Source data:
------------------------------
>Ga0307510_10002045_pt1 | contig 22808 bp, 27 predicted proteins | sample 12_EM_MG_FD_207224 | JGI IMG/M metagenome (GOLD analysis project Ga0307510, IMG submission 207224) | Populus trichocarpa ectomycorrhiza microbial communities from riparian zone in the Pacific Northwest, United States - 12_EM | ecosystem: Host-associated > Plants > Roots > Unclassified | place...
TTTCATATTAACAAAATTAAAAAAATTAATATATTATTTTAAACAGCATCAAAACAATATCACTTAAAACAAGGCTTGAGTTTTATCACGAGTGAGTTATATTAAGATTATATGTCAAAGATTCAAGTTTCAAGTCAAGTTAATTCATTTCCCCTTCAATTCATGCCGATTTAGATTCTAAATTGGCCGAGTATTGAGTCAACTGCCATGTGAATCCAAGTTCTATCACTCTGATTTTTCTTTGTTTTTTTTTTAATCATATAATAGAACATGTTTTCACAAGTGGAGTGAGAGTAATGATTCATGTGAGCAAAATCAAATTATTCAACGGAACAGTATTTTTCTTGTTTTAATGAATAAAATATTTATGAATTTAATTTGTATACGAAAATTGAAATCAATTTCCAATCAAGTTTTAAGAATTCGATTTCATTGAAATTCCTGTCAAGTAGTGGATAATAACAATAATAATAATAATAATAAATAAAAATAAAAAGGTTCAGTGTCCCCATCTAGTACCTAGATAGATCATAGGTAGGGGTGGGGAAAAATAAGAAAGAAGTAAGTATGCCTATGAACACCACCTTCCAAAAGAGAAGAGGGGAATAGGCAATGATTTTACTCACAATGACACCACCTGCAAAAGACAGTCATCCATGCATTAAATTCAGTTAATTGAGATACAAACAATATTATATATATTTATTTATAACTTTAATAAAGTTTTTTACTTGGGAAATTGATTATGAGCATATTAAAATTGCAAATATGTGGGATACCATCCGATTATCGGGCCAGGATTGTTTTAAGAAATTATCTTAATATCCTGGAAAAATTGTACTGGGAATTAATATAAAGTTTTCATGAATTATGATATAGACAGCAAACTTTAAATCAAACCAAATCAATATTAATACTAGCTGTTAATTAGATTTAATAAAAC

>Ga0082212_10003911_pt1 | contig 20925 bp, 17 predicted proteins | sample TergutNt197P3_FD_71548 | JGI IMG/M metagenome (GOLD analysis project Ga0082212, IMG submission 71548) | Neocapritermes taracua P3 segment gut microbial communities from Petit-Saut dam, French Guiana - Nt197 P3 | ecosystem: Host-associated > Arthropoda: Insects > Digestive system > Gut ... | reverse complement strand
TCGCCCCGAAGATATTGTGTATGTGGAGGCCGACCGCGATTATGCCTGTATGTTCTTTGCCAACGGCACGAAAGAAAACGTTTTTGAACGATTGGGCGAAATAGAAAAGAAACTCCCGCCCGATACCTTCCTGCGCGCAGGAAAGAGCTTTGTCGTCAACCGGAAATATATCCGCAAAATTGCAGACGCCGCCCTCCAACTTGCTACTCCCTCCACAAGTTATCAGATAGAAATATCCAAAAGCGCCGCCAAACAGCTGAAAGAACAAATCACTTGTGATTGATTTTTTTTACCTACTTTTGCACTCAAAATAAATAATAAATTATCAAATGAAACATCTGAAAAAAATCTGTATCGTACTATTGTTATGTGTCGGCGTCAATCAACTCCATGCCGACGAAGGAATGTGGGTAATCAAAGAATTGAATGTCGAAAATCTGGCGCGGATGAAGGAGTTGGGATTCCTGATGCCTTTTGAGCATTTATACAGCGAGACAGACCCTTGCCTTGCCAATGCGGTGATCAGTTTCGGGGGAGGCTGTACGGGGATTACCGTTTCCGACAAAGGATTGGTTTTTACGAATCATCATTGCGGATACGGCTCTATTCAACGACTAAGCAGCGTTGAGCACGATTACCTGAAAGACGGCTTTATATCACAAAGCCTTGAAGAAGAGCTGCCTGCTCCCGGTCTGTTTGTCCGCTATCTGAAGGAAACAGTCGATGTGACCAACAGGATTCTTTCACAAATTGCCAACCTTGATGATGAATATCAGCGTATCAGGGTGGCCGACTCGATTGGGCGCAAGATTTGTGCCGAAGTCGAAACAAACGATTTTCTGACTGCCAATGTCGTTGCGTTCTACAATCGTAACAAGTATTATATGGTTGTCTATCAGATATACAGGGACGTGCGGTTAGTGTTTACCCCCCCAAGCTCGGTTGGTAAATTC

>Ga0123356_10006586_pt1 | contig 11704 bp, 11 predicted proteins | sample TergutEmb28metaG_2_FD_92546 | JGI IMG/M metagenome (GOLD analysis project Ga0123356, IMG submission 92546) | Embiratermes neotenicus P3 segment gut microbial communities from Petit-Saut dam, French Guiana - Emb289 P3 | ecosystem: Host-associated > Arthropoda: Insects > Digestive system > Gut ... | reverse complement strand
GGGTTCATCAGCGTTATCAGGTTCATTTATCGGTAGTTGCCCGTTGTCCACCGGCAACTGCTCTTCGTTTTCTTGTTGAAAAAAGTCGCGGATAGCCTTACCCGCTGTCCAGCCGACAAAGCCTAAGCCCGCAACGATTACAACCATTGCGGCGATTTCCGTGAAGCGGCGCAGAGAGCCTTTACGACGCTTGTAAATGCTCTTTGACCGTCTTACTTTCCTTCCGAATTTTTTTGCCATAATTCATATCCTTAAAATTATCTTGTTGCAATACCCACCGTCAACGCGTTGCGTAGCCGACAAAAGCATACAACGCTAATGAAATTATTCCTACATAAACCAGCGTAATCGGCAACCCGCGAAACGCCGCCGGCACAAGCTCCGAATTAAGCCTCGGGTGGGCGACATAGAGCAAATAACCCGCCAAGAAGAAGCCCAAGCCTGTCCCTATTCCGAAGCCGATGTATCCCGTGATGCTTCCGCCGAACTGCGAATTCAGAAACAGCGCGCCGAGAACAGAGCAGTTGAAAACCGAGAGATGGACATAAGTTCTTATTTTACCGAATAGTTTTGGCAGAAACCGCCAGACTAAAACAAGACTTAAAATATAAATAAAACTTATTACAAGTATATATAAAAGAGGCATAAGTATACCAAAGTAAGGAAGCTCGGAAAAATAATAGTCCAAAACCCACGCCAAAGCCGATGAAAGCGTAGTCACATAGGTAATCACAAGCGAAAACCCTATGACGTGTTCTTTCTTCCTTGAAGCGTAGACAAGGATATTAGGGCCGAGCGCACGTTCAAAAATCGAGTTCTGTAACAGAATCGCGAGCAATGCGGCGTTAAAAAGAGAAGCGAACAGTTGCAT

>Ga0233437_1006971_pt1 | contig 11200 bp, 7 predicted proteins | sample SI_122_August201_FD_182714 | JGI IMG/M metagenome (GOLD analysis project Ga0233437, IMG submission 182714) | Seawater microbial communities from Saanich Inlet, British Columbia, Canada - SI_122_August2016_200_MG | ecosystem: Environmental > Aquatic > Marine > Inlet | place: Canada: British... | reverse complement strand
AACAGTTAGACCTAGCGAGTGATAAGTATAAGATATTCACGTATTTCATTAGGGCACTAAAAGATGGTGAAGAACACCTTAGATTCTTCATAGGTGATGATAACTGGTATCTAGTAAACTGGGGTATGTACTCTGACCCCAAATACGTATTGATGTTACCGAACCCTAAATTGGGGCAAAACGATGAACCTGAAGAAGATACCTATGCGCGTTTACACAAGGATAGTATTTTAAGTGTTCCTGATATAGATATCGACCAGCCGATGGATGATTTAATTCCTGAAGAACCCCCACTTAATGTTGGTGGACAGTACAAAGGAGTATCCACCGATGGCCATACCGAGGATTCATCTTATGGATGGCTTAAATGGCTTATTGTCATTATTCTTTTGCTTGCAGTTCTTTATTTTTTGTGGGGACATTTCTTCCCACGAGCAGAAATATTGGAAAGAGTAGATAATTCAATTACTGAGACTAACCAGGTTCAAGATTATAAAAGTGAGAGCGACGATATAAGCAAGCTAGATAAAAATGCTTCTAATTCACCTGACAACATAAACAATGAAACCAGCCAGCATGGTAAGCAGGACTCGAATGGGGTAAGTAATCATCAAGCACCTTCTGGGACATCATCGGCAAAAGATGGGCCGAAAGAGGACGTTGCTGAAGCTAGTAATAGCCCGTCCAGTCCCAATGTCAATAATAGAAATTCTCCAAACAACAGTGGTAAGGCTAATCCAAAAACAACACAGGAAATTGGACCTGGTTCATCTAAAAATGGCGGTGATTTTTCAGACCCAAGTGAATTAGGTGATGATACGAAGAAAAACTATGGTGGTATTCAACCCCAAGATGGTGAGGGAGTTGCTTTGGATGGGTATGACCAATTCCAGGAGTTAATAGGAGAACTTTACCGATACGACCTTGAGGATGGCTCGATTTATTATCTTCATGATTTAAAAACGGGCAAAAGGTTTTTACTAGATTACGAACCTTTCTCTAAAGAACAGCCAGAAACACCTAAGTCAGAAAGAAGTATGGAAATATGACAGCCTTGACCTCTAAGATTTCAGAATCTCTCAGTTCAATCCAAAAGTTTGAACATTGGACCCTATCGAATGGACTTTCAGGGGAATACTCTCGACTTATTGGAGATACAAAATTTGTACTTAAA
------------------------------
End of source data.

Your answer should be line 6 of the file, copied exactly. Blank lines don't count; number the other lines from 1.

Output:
GGGTTCATCAGCGTTATCAGGTTCATTTATCGGTAGTTGCCCGTTGTCCACCGGCAACTGCTCTTCGTTTTCTTGTTGAAAAAAGTCGCGGATAGCCTTACCCGCTGTCCAGCCGACAAAGCCTAAGCCCGCAACGATTACAACCATTGCGGCGATTTCCGTGAAGCGGCGCAGAGAGCCTTTACGACGCTTGTAAATGCTCTTTGACCGTCTTACTTTCCTTCCGAATTTTTTTGCCATAATTCATATCCTTAAAATTATCTTGTTGCAATACCCACCGTCAACGCGTTGCGTAGCCGACAAAAGCATACAACGCTAATGAAATTATTCCTACATAAACCAGCGTAATCGGCAACCCGCGAAACGCCGCCGGCACAAGCTCCGAATTAAGCCTCGGGTGGGCGACATAGAGCAAATAACCCGCCAAGAAGAAGCCCAAGCCTGTCCCTATTCCGAAGCCGATGTATCCCGTGATGCTTCCGCCGAACTGCGAATTCAGAAACAGCGCGCCGAGAACAGAGCAGTTGAAAACCGAGAGATGGACATAAGTTCTTATTTTACCGAATAGTTTTGGCAGAAACCGCCAGACTAAAACAAGACTTAAAATATAAATAAAACTTATTACAAGTATATATAAAAGAGGCATAAGTATACCAAAGTAAGGAAGCTCGGAAAAATAATAGTCCAAAACCCACGCCAAAGCCGATGAAAGCGTAGTCACATAGGTAATCACAAGCGAAAACCCTATGACGTGTTCTTTCTTCCTTGAAGCGTAGACAAGGATATTAGGGCCGAGCGCACGTTCAAAAATCGAGTTCTGTAACAGAATCGCGAGCAATGCGGCGTTAAAAAGAGAAGCGAACAGTTGCAT